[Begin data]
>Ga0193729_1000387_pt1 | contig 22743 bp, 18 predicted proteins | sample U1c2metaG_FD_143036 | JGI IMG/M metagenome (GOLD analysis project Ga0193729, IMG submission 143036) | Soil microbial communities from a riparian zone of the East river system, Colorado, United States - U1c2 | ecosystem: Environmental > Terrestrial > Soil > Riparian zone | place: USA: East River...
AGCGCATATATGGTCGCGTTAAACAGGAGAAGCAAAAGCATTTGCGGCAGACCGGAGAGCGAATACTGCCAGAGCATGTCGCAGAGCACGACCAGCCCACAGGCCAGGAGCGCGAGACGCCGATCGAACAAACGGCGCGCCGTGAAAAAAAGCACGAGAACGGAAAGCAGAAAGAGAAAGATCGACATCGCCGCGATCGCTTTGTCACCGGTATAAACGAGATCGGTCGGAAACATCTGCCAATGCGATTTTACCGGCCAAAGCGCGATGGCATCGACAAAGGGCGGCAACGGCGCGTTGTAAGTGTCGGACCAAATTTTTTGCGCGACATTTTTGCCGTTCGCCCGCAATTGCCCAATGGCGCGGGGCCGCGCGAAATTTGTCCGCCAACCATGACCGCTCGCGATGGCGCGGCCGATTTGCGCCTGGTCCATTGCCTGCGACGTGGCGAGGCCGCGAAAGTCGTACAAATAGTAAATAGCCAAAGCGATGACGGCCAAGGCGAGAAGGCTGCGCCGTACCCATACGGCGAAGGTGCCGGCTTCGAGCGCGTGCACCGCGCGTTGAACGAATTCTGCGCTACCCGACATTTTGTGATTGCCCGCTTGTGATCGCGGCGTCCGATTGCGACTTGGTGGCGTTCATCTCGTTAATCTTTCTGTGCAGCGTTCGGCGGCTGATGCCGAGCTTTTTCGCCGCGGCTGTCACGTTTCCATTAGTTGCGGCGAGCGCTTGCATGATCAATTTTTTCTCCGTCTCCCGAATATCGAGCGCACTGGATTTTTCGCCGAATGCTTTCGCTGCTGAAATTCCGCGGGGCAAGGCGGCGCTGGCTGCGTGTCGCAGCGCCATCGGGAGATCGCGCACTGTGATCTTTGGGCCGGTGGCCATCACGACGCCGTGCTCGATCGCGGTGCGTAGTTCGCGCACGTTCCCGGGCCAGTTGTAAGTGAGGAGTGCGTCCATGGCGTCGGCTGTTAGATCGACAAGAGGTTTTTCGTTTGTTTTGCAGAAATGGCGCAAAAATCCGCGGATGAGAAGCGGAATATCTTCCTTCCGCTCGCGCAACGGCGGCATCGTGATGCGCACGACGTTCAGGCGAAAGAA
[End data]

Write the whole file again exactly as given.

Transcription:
>Ga0193729_1000387_pt1 | contig 22743 bp, 18 predicted proteins | sample U1c2metaG_FD_143036 | JGI IMG/M metagenome (GOLD analysis project Ga0193729, IMG submission 143036) | Soil microbial communities from a riparian zone of the East river system, Colorado, United States - U1c2 | ecosystem: Environmental > Terrestrial > Soil > Riparian zone | place: USA: East River...
AGCGCATATATGGTCGCGTTAAACAGGAGAAGCAAAAGCATTTGCGGCAGACCGGAGAGCGAATACTGCCAGAGCATGTCGCAGAGCACGACCAGCCCACAGGCCAGGAGCGCGAGACGCCGATCGAACAAACGGCGCGCCGTGAAAAAAAGCACGAGAACGGAAAGCAGAAAGAGAAAGATCGACATCGCCGCGATCGCTTTGTCACCGGTATAAACGAGATCGGTCGGAAACATCTGCCAATGCGATTTTACCGGCCAAAGCGCGATGGCATCGACAAAGGGCGGCAACGGCGCGTTGTAAGTGTCGGACCAAATTTTTTGCGCGACATTTTTGCCGTTCGCCCGCAATTGCCCAATGGCGCGGGGCCGCGCGAAATTTGTCCGCCAACCATGACCGCTCGCGATGGCGCGGCCGATTTGCGCCTGGTCCATTGCCTGCGACGTGGCGAGGCCGCGAAAGTCGTACAAATAGTAAATAGCCAAAGCGATGACGGCCAAGGCGAGAAGGCTGCGCCGTACCCATACGGCGAAGGTGCCGGCTTCGAGCGCGTGCACCGCGCGTTGAACGAATTCTGCGCTACCCGACATTTTGTGATTGCCCGCTTGTGATCGCGGCGTCCGATTGCGACTTGGTGGCGTTCATCTCGTTAATCTTTCTGTGCAGCGTTCGGCGGCTGATGCCGAGCTTTTTCGCCGCGGCTGTCACGTTTCCATTAGTTGCGGCGAGCGCTTGCATGATCAATTTTTTCTCCGTCTCCCGAATATCGAGCGCACTGGATTTTTCGCCGAATGCTTTCGCTGCTGAAATTCCGCGGGGCAAGGCGGCGCTGGCTGCGTGTCGCAGCGCCATCGGGAGATCGCGCACTGTGATCTTTGGGCCGGTGGCCATCACGACGCCGTGCTCGATCGCGGTGCGTAGTTCGCGCACGTTCCCGGGCCAGTTGTAAGTGAGGAGTGCGTCCATGGCGTCGGCTGTTAGATCGACAAGAGGTTTTTCGTTTGTTTTGCAGAAATGGCGCAAAAATCCGCGGATGAGAAGCGGAATATCTTCCTTCCGCTCGCGCAACGGCGGCATCGTGATGCGCACGACGTTCAGGCGAAAGAA